PaperCity Magazine

April 2015 - Houston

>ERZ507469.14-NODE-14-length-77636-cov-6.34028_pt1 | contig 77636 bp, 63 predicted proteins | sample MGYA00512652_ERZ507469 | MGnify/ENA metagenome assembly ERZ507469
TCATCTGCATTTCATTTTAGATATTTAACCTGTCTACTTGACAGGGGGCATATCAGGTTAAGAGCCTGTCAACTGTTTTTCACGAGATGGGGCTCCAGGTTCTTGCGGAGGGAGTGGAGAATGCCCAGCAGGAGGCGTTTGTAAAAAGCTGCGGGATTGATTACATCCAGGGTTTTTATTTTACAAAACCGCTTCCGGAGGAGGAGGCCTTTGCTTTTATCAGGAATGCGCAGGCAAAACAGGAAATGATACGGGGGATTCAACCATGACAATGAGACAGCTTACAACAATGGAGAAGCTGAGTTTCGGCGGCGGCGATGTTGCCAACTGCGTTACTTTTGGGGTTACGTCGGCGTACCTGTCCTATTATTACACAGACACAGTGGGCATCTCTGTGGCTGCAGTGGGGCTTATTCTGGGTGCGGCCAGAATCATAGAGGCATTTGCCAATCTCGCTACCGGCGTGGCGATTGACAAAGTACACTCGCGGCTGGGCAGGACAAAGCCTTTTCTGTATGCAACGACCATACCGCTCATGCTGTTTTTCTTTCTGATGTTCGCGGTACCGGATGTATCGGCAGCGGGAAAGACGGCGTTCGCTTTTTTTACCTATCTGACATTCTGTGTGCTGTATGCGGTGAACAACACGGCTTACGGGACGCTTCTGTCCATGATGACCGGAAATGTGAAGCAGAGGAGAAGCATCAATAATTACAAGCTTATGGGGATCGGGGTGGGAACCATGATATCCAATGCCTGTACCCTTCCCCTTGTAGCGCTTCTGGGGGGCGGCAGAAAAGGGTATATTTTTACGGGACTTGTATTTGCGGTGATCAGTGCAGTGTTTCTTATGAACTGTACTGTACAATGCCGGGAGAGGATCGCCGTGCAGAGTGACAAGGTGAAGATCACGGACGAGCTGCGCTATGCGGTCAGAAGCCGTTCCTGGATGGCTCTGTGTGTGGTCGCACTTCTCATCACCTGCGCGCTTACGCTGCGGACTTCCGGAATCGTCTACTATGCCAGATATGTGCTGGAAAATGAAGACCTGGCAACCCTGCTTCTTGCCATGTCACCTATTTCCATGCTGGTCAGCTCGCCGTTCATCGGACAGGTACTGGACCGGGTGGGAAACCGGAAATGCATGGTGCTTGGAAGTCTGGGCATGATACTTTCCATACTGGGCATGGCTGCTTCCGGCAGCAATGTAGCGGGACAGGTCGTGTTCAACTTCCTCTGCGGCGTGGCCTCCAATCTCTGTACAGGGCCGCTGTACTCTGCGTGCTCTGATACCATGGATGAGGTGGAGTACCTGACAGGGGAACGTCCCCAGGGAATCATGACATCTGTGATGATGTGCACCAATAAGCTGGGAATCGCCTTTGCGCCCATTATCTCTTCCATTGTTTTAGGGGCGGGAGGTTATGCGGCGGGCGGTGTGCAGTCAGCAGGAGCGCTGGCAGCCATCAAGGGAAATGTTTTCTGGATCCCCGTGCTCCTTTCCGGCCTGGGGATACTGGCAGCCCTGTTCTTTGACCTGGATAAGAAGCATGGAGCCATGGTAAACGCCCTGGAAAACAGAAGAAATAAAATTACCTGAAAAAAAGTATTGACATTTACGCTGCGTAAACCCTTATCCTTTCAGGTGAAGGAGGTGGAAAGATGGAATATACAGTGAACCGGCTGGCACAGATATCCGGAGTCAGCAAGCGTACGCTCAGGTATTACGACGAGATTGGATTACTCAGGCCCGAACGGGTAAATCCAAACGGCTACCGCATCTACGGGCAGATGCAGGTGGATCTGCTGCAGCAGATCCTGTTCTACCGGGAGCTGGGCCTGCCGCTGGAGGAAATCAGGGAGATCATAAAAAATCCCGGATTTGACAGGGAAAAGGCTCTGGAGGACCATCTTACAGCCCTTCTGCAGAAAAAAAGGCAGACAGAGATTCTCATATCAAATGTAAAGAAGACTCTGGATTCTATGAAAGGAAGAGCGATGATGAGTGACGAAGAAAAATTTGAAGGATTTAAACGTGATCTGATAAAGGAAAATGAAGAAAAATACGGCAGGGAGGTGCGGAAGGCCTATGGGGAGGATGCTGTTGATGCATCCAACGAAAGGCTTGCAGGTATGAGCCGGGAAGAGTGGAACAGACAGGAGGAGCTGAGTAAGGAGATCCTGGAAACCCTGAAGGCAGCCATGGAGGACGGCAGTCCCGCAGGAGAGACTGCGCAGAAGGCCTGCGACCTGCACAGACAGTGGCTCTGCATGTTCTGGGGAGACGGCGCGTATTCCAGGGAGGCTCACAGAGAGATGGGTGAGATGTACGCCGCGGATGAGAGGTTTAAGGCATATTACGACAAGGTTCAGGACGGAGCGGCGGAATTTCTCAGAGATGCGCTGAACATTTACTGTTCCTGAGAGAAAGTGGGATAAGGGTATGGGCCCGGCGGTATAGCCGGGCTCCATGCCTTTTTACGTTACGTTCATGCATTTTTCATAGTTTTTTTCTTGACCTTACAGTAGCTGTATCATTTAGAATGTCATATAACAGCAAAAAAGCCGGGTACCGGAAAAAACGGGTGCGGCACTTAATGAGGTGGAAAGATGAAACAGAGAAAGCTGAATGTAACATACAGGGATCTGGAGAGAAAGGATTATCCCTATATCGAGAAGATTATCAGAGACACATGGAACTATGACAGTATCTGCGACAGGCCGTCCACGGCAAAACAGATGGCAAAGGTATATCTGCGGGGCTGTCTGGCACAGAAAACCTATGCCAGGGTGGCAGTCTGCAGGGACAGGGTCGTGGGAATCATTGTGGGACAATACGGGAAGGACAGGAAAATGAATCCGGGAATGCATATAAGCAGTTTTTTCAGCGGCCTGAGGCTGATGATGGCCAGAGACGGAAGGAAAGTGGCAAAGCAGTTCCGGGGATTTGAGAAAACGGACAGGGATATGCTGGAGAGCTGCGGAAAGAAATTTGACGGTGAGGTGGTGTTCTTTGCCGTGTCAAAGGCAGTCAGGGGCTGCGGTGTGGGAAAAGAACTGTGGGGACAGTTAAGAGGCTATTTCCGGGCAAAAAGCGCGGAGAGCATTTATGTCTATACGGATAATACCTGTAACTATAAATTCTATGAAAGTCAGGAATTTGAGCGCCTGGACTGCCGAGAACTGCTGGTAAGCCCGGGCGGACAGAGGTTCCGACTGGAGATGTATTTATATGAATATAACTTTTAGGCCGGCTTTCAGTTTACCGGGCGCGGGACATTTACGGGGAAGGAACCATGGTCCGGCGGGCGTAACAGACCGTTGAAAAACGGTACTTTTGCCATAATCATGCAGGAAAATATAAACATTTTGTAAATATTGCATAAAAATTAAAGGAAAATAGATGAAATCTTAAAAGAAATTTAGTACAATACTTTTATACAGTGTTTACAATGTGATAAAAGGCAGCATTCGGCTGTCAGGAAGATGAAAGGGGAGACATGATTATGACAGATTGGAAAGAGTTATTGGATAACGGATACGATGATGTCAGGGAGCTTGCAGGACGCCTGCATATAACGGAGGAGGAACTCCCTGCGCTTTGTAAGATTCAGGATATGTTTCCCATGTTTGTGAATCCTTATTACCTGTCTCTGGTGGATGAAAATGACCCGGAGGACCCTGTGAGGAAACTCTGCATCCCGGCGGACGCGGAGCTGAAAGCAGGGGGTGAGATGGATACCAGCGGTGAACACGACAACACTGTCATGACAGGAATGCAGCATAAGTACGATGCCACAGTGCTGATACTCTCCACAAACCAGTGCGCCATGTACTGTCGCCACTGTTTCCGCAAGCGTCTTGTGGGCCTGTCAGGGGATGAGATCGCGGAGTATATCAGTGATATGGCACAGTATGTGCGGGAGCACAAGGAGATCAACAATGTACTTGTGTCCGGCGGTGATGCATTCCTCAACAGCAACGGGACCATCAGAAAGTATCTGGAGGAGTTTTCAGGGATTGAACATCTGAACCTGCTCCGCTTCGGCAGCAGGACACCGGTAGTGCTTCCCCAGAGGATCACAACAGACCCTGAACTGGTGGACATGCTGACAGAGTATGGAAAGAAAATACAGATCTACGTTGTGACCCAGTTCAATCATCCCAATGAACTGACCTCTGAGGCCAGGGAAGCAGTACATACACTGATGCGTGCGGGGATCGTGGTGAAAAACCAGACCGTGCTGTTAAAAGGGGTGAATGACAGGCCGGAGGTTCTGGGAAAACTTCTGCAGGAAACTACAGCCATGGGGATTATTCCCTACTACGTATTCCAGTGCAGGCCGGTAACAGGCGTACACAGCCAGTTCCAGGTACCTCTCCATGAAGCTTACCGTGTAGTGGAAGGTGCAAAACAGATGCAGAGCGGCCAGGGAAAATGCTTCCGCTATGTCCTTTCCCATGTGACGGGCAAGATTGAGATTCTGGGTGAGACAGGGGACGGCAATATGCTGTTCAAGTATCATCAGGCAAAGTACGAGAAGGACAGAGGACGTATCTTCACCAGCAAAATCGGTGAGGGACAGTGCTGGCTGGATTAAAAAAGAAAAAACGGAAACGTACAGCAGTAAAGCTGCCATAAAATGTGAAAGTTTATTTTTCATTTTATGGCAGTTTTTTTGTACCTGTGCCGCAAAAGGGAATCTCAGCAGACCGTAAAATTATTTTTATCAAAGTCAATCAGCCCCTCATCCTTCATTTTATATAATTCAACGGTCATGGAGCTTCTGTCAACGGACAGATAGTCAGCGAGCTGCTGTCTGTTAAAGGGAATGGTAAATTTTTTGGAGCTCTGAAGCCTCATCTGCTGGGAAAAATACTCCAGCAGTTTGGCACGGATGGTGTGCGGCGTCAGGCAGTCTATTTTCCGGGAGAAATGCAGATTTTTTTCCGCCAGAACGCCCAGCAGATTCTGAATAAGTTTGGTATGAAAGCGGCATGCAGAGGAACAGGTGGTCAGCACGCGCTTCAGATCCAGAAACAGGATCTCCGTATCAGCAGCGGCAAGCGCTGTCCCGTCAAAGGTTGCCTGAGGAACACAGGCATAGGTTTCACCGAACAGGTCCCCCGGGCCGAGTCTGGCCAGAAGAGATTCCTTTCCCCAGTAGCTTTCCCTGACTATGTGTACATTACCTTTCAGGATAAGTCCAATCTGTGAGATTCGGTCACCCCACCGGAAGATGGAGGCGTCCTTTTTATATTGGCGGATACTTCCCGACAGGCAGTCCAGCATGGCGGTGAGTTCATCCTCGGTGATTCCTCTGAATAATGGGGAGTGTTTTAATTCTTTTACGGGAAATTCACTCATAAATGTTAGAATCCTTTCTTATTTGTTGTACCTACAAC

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WRITTEN BY REBECCA SHERMAN. PHOTOGRAPHY CASEY DUNN. PRODUCED BY MICHELLE AVIÑA. ARCHITECTURE GLASSMAN SHOEMAKE MALDONADO ARCHITECTS. W hen designer Jan Strickland decided to move to a warmer climate from Westport, Connecticut, where she'd raised her two children, she picked "the most beautiful place in America," she says. "I had one kid in college on the East Coast and the other going to school on the West Coast. So I headed to Santa Barbara. I didn't know a soul. Haven't you ever just up and moved somewhere because it was so gorgeous?" It's a rhetorical question, but a revealing one. A Houston native who studied art, architecture and design at the University of Texas, Strickland was enchanted by the area's Spanish Colonial Revival style architecture, with its monumental white stucco walls and pitched red-tile roofs, most of which was built in the early 20th century by noted architect George Washington Smith. So, when Strickland returned home to Houston in 2010, finding a house with architectural interest was a priority. "I knew I didn't want a typical two-story house with a long hallway with bedrooms coming off it," she says." There are so many houses like that in Houston. I was looking for something with an unusual layout that still felt homey." A broker showed her a pocket listing in the Museum District for a modern 5,000-square-foot house. "I walked in before it was even on the market and said, 'This is it.'" Built in 1997 by Glassman Shoemake Maldonado Architects for the late artist Pam Johnson, the house's pitched metal roof and broad, white stucco exterior reminded her of Santa Barbara architecture. "It's almost a modern version of George Washington Smith's style, with its front a fortress of stucco, few small windows and the mystery of what lies inside," she say. "The front architecture does not hint to the internal layout." Neighbors had nicknamed it the "coffee can house" because of a front feature that pops out in a semicircular fashion to coddle a winding staircase — SCRATCH THE SURFACE OF DESIGNER JAN STRICKLAND'S PALEST TONAL-GRAY MUSEUM DISTRICT HOUSE, AND YOU'LL FIND MORE WHISPERS OF GRAY AND WHITE … AS WELL AS TEXTURE, WIT AND EXQUISITE CRAFTSMANSHIP. The architectural curve of the staircase creates a natural nautilus shape, with the dining area at the bottom. B&B Italia's Seven dining table with Cappellini slipcovered chairs. Foscarini Twiggy ceramic lighting pendant. White porcelain animal sculpture on table is a flea-market find, discovered by Strickland's daughter.

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